Consider the following example to appreciate the potential benefit of delaying the entry of the guilty plea.[84] Despite a sharp challenge by the defence barrister at the committal, the prosecution’s evidence of guilt seems impregnable on one count (the less serious one) but not invincible on the other. The best outcome, the barrister concludes, is for the defendant to plead guilty to the lesser charge. The defendant vacillates as to whether to accept this advice. By the time the defendant is persuaded to let their barrister (or solicitor) negotiate such a plea, the case has reached the case conference stage in the County Court.[85] At this point, the barrister counsels the defendant to wait until the trial to seek that result. This seems irrational: as the discount’s size is inversely related to the timing of the guilty plea, most of the discount will be lost by delaying the plea. What could be the barrister’s reason, other than pursuing self-interest, in obtaining the brief fee of $1240 for a cracked trial (the same, it will be recalled, as for a trial), rather than the much smaller fee for a guilty plea ($676)?

The defendant could also benefit by the delay. The value of this manoeuvring depends upon how the prosecution negotiates. In England’s Crown Court, for example, barristers do not want to negotiate with Crown Prosecutors because, assessing themselves by the accuracy of the charges selected rather than by the case’s outcome, they commonly refuse to accept guilty pleas to fewer than all charges.[86] The same is true when negotiating with the Office of Public Prosecutions in Victoria. If, in preparing the presentment, the Crown Prosecutor cannot be persuaded to include only the less serious charge, negotiations with the Office of Public Prosecutions’ solicitor responsible for organising the case for trial are not likely to end in the defence barrister’s desired result. Lacking trial experience before juries, the Office of Public Prosecutions’ solicitor will not want to appear to countermand the Crown Prosecutor’s assessment of the strength of the evidence.

Thus as a tactical matter there may be no choice for the defendant but to postpone plea negotiations until a Crown Prosecutor begins to prepare the brief for trial, perhaps no more than a week or two before the trial’s scheduled inception. The Crown Prosecutor’s review of the evidence will be the first time a prosecutor with experience in litigating before juries will have studied the evidence since the presentment was prepared. If the Crown Prosecutor agrees with the defence barrister’s assessment of the evidence, they may readily accept the defendant’s offer to plead guilty to the lesser count.[87] Ideally for the defendant, the Crown Prosecutor might dismiss the more serious charge if it appears no longer provable rather than retain it as a bargaining chip to induce the defendant to plead guilty to the lesser charge that could be proven.[88] Were this to occur, the defendant might opt for a trial on the lesser count in the hope that the jury would not convict.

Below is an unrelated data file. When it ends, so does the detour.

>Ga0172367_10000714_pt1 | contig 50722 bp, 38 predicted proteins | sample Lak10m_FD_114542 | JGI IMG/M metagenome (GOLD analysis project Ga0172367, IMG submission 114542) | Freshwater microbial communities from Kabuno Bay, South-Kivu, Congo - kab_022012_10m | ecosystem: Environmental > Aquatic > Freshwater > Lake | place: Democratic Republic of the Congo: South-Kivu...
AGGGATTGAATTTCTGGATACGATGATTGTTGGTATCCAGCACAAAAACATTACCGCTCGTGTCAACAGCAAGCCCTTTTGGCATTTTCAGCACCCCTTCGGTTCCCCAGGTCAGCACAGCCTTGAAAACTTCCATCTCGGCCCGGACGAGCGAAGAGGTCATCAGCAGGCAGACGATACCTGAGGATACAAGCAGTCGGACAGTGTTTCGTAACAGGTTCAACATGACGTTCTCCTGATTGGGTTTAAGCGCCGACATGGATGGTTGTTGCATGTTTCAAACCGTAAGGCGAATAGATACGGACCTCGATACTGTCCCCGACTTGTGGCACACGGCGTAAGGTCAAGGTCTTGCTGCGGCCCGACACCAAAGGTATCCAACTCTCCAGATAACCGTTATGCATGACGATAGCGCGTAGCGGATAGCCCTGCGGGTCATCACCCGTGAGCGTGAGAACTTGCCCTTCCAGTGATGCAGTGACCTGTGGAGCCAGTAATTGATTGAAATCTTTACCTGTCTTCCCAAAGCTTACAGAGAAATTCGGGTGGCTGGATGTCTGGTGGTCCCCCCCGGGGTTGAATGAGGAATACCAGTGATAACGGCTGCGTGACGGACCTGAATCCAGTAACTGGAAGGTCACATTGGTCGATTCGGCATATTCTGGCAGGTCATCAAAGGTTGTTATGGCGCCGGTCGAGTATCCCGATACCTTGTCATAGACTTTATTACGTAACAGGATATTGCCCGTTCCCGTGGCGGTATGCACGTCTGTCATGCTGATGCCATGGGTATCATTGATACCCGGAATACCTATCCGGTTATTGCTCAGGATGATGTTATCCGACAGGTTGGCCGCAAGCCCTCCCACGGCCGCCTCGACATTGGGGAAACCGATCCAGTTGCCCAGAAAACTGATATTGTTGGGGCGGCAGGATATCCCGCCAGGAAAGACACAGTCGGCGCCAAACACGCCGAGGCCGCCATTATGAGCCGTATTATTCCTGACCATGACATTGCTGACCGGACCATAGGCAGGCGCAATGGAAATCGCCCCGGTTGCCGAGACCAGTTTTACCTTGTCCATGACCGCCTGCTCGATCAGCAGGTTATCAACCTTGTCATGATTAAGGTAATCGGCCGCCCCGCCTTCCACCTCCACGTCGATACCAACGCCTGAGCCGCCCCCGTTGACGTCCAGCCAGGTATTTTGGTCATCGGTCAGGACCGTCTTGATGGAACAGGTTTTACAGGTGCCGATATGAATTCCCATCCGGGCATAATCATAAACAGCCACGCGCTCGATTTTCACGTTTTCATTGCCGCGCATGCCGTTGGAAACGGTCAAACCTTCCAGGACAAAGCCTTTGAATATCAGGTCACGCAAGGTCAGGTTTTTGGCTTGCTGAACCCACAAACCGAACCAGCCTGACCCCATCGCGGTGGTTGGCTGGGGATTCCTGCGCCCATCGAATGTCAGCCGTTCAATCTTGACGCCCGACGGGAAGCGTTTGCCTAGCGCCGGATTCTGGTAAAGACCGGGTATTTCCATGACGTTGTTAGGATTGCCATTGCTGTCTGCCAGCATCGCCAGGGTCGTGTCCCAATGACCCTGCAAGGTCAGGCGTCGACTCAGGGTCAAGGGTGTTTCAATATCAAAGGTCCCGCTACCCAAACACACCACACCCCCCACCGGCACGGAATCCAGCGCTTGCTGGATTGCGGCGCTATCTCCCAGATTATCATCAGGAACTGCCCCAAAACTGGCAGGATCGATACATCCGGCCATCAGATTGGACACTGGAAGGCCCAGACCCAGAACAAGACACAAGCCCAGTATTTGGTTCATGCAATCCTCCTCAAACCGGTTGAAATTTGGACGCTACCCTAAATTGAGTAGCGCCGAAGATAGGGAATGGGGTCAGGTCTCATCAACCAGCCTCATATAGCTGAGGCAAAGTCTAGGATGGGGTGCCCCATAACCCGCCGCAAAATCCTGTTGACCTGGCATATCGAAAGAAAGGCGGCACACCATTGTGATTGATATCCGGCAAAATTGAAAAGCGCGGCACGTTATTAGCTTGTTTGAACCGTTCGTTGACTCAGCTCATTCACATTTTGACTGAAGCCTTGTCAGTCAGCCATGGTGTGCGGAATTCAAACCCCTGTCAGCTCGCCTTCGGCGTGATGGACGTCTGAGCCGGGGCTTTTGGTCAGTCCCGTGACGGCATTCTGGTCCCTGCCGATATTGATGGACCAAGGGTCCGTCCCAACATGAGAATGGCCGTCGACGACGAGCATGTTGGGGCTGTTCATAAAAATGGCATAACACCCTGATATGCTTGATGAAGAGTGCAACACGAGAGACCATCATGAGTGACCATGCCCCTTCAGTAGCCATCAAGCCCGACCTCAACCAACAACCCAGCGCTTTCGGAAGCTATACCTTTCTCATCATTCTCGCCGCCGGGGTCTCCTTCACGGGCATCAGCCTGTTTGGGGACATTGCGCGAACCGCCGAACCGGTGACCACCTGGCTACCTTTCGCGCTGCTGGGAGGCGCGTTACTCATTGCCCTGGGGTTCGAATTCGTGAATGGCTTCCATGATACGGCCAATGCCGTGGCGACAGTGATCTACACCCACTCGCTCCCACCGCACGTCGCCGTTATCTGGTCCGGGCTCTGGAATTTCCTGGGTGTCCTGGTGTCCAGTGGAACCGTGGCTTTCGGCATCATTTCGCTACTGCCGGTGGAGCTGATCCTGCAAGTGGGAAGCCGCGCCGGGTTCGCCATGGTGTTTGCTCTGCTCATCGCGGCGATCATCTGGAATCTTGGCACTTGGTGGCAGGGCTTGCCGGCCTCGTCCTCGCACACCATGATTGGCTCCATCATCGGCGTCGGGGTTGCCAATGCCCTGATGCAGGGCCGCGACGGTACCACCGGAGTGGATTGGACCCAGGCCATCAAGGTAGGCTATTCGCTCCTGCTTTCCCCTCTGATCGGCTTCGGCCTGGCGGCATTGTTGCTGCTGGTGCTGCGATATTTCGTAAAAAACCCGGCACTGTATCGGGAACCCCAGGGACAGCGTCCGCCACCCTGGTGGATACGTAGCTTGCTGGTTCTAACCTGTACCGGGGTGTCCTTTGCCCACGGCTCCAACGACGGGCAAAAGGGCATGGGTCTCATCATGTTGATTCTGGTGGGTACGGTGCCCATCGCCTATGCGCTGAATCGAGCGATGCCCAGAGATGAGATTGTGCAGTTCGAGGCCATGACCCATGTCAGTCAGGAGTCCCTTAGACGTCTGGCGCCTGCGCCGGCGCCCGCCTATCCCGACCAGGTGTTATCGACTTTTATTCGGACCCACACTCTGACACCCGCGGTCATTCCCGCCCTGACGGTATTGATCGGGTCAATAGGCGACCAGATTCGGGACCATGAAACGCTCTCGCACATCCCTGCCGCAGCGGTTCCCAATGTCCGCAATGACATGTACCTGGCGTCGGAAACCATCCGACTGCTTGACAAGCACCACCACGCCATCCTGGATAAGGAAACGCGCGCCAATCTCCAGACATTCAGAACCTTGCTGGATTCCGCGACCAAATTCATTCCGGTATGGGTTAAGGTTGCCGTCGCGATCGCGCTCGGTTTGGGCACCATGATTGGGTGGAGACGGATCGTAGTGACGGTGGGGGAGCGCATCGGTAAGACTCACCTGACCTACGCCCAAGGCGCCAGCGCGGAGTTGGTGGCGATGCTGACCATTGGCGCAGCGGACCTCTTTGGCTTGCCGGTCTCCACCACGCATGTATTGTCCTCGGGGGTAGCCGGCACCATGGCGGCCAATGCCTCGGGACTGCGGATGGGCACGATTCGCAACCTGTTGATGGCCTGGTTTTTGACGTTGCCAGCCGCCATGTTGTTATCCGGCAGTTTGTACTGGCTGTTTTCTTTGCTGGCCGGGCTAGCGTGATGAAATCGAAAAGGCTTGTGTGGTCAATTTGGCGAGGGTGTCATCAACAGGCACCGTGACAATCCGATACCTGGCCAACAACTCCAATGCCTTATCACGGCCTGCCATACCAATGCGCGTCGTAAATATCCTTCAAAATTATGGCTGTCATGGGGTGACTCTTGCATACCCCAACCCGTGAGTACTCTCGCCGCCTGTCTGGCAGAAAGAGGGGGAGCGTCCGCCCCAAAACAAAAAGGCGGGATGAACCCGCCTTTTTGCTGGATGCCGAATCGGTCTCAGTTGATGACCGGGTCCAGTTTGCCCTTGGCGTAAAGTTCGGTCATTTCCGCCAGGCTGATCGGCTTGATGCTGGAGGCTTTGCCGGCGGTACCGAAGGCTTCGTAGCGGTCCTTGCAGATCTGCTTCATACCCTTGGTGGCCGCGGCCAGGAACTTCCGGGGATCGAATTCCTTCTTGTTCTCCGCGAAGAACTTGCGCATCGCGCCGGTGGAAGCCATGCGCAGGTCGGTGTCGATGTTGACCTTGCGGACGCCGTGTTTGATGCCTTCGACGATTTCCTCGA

Has the defendant lost or gained anything by this delay? The discount for pleading guilty has all but disappeared. But the judge, in selecting the nonparole period and the head sentence, is bound to start from the sentence appropriate for the lesser charge.[89] The term of imprisonment may ultimately be less than if the defendant had (in theory) received the highest discount by pleading guilty to both charges in the Magistrates’ Court.[90] No study has been done to see if this analysis is accurate, but the interviewees were intrigued that it could be.

Of course, the Crown Prosecutor might refuse to compromise and insist instead on a guilty plea to both charges. The Crown Prosecutor refuses because, like the defence barrister, they are confident that a jury will convict on the lesser charge at the very minimum. Thus, a trial is without risk. And although the evidence of the more serious charge is weak, it is, in the Crown Prosecutor’s view, sufficient to justify a jury’s consideration.